Vietnam is set to increase shrimp production and exports in a bid to adapt to climate change which causes rising sea levels and increasing salinity in the country’s southern Mekong Delta.
Vietnamese Minister of Agriculture and Rural Development Nguyen Xuan Cuong said the country’s shrimp sector needs to build a strong brand in the global market so that it can contribute to agriculture growth in the rest of 2016.
In the context of climate change, Vietnam can turn challenges into
advantages as the Mekong Delta will convert some rice growing areas into seafood breeding due to rising sea levels and increasing salinity, Vietnam’s state-run news agency VNA quoted the minister as saying on Monday.
Since the beginning of 2016, in Vietnam’s Mekong Delta, the drought and decrease in groundwater levels have resulted in the most extensive saltwater intrusion in 90 years, the worst since records began.
In April, Vietnam’s National Assembly has ratified a resolution on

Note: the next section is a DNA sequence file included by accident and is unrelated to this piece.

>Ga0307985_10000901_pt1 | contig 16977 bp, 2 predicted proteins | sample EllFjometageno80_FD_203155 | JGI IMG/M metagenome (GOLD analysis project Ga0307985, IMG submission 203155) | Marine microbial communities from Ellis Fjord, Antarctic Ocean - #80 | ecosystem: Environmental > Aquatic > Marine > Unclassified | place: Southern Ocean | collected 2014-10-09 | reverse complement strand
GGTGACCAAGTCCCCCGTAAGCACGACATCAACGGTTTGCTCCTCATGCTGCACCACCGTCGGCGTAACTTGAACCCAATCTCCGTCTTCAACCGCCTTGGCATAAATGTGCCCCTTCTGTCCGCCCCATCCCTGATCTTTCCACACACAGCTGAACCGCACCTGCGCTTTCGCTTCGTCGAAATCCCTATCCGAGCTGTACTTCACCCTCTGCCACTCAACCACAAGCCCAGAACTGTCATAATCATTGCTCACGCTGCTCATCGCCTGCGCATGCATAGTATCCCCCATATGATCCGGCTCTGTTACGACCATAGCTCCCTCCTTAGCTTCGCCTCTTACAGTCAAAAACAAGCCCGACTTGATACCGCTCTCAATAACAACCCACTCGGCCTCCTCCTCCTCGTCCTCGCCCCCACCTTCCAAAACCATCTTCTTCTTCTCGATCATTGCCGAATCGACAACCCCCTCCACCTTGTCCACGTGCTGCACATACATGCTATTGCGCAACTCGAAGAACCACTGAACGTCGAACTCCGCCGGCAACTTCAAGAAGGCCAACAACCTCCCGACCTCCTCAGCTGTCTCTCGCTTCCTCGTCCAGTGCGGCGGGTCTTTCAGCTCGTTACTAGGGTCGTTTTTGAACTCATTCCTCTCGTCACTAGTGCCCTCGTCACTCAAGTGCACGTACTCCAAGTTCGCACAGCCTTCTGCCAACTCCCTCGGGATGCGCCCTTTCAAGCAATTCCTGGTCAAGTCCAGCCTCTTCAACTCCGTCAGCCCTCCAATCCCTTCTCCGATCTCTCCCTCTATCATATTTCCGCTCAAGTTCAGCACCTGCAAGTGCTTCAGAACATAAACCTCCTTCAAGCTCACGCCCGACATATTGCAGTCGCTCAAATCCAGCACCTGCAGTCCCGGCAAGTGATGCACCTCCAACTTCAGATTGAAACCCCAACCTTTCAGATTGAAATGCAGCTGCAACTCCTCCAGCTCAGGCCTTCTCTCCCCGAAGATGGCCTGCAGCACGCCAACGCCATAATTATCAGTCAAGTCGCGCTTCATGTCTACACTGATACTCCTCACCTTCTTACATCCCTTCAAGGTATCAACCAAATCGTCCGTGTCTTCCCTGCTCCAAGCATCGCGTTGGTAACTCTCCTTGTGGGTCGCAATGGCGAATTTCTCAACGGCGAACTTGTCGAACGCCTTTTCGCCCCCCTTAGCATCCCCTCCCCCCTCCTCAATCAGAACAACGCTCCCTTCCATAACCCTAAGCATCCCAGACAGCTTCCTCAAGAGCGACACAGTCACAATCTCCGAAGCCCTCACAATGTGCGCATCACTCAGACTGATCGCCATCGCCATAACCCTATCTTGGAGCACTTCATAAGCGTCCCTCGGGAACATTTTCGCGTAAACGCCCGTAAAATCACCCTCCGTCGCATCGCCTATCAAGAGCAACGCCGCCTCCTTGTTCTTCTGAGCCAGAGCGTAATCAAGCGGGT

adjusting land use planning by 2020. Accordingly, some 400,000 hectares of rice plantation will be converted into growing other crops in combination with aquaculture. Most of these lands face frequent drought and saline intrusion due to climate change.
Under such transition, there is potential for shrimp products to develop, Cuong added.
This year, Vietnamese shrimp exports are witnessing positive signals from its markets due to decreasing global shrimp supply and increasing import demands.
According to Vietnam Association of Seafood Exporters and Producers, Vietnam’s shrimp export revenue is estimated to surpass 3 billion U.S. dollars, up 10 percent year-on-year.
Vietnam has shipped shrimp to 75 countries and regions.
Among 3.15 billion U.S. dollar revenue of seafood exports in the first six months this year, shrimp made up 1.4 billion U.S. dollars, up nearly 5 percent from the same period last year, reports XINHUA, HANOI.